“From the people I’ve spoken to over the years, not a lot of people go through Headspace. A lot go through psychologists and private clinics because Headspace is good, but they can’t treat serious mental conditions,” says Johansen.

However, going private can be prohibitive for many people and means many don’t get the support they need.

“If you don’t have the privilege of being supported by family members it can be difficult.… A lot of the time the people that I speak to really struggle getting help because they don’t have the money to finance sessions,” says Johansen.

A serious investment is required into, what Professor McGorry terms, the “missing middle”.

“I think this missing middle approach is the big thing both for young people and adult, because you’ve got a primary care system which deals with mild problems and you’ve got a state system that is broken and in the middle you’ve got large numbers of people, you know hundreds of thousands of people, who need expert care and they’re just not getting it. That’s the top priority and we’ve been developing models in that, both in youth and adult,” says McGorry.

Had the Labor party been successful, it was going to fund a program called Headspace Plus. This program would have addressed some of this more complex “missing middle”, says McGorry.

The other major area of funding outlined in the YMHSP plan was the investment of $53.7 million “to strengthen Indigenous youth suicide prevention”.

The rate of suicide among Aboriginal and Torres Straight Islanders is more than double the national average and five times higher between the ages of 15-24, according to Lifeline.

Scott Morrison’s government outlined in the plan an intention to create “culturally appropriate, trauma-informed care as well as services that recognise the value of community, cultural artistic traditions and protective social factors”.

Mental health funding "a long way from where it needs to be"

A hanging from a classroom in Ngukurr, an aboriginal community in Arnhem Land, NT. Photo Freya Fajgman.

But there is concern that the government’s decision to invest in mental health must be considered as a bigger picture within the landscape of Indigenous rights and wellbeing. Currently this appears mis-aligned with other policy decisions.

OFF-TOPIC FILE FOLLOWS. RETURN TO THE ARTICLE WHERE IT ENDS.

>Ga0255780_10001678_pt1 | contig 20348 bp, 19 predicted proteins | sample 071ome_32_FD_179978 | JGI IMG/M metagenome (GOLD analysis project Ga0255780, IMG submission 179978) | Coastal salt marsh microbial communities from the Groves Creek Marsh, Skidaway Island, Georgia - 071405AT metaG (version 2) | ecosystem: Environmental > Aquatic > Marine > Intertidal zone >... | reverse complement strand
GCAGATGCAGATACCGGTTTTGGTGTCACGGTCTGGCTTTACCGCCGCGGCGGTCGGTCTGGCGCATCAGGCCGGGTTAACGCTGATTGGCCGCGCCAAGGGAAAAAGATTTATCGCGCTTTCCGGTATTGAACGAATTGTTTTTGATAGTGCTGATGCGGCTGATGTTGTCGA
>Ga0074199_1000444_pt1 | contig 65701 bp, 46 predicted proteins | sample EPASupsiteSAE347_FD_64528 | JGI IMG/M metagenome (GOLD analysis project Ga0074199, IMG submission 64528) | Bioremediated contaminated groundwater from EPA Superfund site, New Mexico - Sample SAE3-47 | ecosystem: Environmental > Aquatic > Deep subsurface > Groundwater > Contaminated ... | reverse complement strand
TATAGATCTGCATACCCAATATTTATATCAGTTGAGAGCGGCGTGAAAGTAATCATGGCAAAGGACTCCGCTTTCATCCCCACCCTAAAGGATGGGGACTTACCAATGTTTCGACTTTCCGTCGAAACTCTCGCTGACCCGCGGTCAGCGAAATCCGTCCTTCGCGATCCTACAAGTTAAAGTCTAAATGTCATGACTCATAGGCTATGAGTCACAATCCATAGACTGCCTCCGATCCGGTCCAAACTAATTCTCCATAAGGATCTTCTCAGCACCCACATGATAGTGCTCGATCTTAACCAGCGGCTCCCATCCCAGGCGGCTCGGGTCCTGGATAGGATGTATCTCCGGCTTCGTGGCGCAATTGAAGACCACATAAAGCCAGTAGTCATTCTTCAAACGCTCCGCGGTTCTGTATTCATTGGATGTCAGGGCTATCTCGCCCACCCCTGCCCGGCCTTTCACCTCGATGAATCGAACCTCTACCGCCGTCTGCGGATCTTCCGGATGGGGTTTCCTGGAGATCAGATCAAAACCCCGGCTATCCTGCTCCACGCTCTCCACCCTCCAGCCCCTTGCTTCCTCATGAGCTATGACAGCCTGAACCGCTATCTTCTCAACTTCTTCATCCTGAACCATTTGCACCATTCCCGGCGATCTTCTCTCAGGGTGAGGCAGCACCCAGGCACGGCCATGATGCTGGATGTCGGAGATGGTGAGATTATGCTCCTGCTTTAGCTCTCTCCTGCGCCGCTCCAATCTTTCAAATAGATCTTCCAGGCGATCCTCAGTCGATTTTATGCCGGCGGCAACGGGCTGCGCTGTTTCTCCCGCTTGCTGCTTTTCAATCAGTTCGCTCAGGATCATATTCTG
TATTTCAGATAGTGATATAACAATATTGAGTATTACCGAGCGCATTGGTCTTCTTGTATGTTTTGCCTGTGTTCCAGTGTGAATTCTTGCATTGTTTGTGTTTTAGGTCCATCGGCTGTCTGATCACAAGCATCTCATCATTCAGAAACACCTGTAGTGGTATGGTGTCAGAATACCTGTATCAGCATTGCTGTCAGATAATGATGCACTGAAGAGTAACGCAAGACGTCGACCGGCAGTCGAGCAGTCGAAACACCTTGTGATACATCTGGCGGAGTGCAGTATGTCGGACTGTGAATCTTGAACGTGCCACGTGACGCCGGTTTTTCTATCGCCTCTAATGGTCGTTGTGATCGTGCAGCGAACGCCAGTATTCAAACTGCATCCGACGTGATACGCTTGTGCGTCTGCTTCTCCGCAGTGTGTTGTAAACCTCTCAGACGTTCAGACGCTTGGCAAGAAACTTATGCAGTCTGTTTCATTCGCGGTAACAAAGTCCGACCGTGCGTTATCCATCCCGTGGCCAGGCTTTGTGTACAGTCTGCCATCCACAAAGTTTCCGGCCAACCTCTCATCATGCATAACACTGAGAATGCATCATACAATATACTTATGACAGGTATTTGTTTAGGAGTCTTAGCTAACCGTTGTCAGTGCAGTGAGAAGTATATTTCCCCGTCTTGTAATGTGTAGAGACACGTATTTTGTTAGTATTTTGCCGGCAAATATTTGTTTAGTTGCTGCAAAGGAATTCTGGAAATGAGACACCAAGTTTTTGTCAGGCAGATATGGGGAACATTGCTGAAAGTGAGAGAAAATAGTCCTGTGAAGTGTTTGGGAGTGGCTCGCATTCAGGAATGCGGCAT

“I don’t think these deaths occur in a vacuum and I think more funding is necessary beyond health, and in other policy areas, in obvious addition to consultation with the Indigenous community themselves. Frankly, when a government is seeking to assist a community while simultaneously acting against them in other policy areas it feels deeply hypocritical,” says Williams.

The rejection, in 2018, of the Uluru Statement of the Heart, is an example of this contradictory behaviour.

Dr Andrew Peters, a descendant of the Wurundjeri and Yorta Yorta people, believes the issue extends far beyond directing funds towards this particular issue, to a lack of broader understanding and respect for cultural and historic factors at play.

“We have a clear, fundamental lack of understanding and knowledge of our Aboriginal culture and history, and as a result have a severe lack of appreciation for it,” says Peters.

Peters, lecturer in Indigenous studies and tourism at Swinburne University, doesn’t feel that the Liberal Party broadly represent the best interest of Indigenous Australians effected by mental health challenges, though he admits that “I certainly feel that they think they do”.

“History has shown us, in my view, that pushing funding at problems of culture don’t produce the desired results, unless we have the right people making the right decisions.… Until this happens, we keep handing the reins to people who don’t understand, and make the same neo-colonial assumptions about Aboriginal people and culture and lead to the same outcomes we’ve seen for over 50 years,” says Peters.

We have to be empowering First Nations to make decisions and changes on their own behalf, says Australian historian, Dr Julie Kimber.

“The importance of the provision of power, respect and recognition can’t be underestimated. Asking First Nations what they think/need is central to this (hopefully healing) process,” says Kimber.

Both Coalition and Opposition Health Ministers were unavailable to provide comment.

If you or anyone you know needs help or support, you can call Lifeline on 13 11 14.